Flashes and floaters are symptoms of the eye that commonly occur as a result of aging changes to the vitreous gel. Sometimes a section of the vitreous pulls away from the retina all at once, rather than gradually, causing many new floaters to appear suddenly, which in most cases is not sight-threatening and requires no treatment.
However, a sudden increase in floaters, possibly accompanied by light flashes or peripheral (side) vision loss, could indicate a retinal detachment.
We recommend a dilated eye examination for flashes and floaters to evaluate your retinal health and also utilize Optomap wide angle retinal photography to help diagnose and electronically document the retina for changes.
What are floaters?
Floaters are little "cobwebs" or small, dark, shadowy shapes that can look like spots that float about in your field of vision. They move as your eyes move and seem to dart away when you try to look at them directly. Floaters can become apparent when looking at something bright, such as white paper or a blue sky.
When we are born, the vitreous is firmly attached to the retina and is a thick, firm substance without much movement. But as we age, the vitreous becomes more watery, and tissue debris that was once secure in the firm gel can now move around inside the eye, casting shadows on the retina.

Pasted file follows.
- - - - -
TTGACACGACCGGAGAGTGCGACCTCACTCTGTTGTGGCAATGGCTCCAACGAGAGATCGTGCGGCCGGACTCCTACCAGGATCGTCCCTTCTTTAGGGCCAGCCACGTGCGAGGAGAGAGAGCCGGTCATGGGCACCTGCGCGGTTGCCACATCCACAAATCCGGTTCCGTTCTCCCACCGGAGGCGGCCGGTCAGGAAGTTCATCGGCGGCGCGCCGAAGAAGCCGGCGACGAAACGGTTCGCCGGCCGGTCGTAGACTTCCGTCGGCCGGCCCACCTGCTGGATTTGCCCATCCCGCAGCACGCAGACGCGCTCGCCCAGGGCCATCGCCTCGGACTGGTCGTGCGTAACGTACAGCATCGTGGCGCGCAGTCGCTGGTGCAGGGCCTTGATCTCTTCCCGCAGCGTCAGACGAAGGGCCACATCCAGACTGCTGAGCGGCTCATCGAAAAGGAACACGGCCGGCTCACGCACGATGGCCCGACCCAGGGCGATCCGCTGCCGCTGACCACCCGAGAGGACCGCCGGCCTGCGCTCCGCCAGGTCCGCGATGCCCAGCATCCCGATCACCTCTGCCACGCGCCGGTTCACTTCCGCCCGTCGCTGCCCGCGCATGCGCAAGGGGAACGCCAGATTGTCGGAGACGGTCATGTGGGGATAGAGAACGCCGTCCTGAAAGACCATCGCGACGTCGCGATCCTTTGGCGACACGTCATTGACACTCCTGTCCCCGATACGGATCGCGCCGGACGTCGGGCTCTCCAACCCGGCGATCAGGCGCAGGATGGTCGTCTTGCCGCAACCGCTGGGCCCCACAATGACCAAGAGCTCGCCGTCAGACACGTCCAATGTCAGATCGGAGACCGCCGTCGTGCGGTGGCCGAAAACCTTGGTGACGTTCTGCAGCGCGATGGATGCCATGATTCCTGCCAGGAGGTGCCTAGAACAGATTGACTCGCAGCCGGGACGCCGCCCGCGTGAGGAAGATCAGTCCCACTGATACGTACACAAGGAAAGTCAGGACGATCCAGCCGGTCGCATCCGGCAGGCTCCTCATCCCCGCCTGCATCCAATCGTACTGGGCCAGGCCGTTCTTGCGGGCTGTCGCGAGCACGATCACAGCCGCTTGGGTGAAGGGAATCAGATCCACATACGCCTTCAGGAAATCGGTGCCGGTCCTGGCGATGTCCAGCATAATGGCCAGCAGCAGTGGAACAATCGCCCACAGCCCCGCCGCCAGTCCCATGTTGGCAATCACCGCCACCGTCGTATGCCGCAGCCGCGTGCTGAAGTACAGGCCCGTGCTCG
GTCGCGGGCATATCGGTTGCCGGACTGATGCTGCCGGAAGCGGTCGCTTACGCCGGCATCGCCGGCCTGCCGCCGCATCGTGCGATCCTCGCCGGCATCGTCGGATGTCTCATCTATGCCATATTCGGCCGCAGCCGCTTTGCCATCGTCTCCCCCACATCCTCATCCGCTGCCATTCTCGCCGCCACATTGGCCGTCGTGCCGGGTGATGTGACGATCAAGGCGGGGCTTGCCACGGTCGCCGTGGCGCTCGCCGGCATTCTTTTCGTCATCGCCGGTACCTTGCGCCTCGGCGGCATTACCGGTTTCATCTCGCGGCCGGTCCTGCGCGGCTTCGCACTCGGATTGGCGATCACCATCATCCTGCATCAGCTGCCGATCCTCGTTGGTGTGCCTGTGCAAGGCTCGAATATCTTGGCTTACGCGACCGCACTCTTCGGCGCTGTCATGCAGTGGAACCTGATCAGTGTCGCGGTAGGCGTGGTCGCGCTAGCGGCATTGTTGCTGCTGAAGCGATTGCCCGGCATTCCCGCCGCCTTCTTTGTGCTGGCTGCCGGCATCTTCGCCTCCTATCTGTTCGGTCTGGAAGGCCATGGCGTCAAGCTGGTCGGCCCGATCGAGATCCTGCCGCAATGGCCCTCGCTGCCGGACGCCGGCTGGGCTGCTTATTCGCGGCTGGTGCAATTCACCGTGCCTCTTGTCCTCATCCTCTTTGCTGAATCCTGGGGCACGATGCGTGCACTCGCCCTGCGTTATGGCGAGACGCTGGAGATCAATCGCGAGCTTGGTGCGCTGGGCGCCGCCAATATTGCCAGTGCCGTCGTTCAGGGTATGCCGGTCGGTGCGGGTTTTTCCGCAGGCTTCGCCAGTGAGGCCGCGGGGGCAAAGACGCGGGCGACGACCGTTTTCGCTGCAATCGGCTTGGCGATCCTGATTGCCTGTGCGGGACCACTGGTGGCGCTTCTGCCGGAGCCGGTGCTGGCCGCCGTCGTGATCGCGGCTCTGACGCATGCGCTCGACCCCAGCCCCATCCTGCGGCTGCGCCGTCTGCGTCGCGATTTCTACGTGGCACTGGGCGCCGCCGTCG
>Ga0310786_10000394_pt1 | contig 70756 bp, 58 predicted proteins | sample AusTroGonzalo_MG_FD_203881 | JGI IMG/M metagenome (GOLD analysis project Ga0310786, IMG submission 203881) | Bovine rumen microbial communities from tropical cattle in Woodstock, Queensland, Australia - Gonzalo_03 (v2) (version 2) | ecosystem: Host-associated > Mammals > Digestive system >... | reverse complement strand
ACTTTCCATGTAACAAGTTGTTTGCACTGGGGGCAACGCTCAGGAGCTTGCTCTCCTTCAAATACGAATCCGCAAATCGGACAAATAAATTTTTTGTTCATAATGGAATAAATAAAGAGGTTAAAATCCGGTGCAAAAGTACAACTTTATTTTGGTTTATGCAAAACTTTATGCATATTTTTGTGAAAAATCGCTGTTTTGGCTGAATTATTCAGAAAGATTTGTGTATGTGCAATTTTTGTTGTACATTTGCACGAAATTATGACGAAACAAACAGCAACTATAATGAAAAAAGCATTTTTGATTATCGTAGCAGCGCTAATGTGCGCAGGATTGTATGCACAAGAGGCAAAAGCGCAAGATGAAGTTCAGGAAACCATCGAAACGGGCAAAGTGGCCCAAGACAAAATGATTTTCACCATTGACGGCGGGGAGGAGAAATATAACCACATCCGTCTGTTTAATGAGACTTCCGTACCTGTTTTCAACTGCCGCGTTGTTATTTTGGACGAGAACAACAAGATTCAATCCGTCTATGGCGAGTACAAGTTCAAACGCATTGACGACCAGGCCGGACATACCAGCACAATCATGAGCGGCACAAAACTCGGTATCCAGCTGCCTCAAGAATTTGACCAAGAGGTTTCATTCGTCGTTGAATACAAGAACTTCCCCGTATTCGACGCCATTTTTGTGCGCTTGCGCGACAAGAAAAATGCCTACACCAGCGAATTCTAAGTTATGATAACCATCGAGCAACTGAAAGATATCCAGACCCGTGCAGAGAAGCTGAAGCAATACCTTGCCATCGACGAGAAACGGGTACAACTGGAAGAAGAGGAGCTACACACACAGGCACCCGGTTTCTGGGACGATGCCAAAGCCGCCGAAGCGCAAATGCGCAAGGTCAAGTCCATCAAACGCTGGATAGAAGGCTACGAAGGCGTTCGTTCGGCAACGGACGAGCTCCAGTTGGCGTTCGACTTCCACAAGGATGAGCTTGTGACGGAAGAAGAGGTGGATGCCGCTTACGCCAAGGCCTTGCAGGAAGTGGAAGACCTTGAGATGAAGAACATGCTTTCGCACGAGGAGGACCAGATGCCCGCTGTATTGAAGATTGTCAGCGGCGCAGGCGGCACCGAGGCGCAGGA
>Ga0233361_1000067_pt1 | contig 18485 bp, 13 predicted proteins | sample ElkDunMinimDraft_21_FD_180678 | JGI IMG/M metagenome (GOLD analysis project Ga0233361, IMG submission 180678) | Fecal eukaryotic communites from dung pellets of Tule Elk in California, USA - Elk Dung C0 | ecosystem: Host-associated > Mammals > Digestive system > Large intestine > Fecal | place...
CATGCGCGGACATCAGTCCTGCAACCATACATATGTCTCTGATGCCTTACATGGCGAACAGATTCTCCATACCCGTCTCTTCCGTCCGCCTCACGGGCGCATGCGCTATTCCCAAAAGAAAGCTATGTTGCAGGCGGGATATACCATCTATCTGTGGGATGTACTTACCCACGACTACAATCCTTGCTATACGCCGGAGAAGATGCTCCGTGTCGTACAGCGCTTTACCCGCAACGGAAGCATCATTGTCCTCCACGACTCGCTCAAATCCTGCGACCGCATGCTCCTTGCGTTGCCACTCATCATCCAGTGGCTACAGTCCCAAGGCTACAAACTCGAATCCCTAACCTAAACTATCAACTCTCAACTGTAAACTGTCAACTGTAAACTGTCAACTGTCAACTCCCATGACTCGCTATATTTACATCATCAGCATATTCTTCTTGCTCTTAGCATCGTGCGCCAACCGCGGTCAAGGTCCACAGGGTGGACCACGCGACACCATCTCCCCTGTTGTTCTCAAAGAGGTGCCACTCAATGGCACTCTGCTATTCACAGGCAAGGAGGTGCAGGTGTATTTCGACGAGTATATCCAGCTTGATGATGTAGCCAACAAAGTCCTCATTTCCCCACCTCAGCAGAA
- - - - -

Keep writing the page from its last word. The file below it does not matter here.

Floaters and Retinal Detachment
Sometimes a section of the vitreous pulls the fine fibers away from the retina all at once, rather than gradually, causing many new floaters to appear suddenly. This is called a vitreous detachment, which in most cases is not sight-threatening and requires no treatment.
However, a sudden increase in floaters, possibly accompanied by light flashes or peripheral (side) vision loss, could indicate a retinal detachment. A retinal detachment occurs when any part of the retina, the eye's light-sensitive tissue, is lifted or pulled from its normal position at the back wall of the eye.
A retinal detachment is a serious condition and should always be considered an emergency. If left untreated, it can lead to permanent visual impairment within two or three days or even blindness in the eye.
Those who experience a sudden increase in floaters, flashes of light in peripheral vision, or a loss of peripheral vision should have an eye care professional examine their eyes as soon as possible.
Causes and Risk Factors
What causes floaters?
Floaters occur when the vitreous, a gel-like substance that fills about 80 percent of the eye and helps it maintain a round shape, slowly shrinks.
As the vitreous shrinks, it becomes somewhat stringy, and the strands can cast tiny shadows on the retina. These are floaters.
In most cases, floaters are part of the natural aging process and simply an annoyance. They can be distracting at first, but eventually tend to "settle" at the bottom of the eye, becoming less bothersome. They usually settle below the line of sight and do not go away completely.
However, there are other, more serious causes of floaters, including infection, inflammation (uveitis), hemorrhaging, retinal tears, and injury to the eye.
Who is at risk for floaters?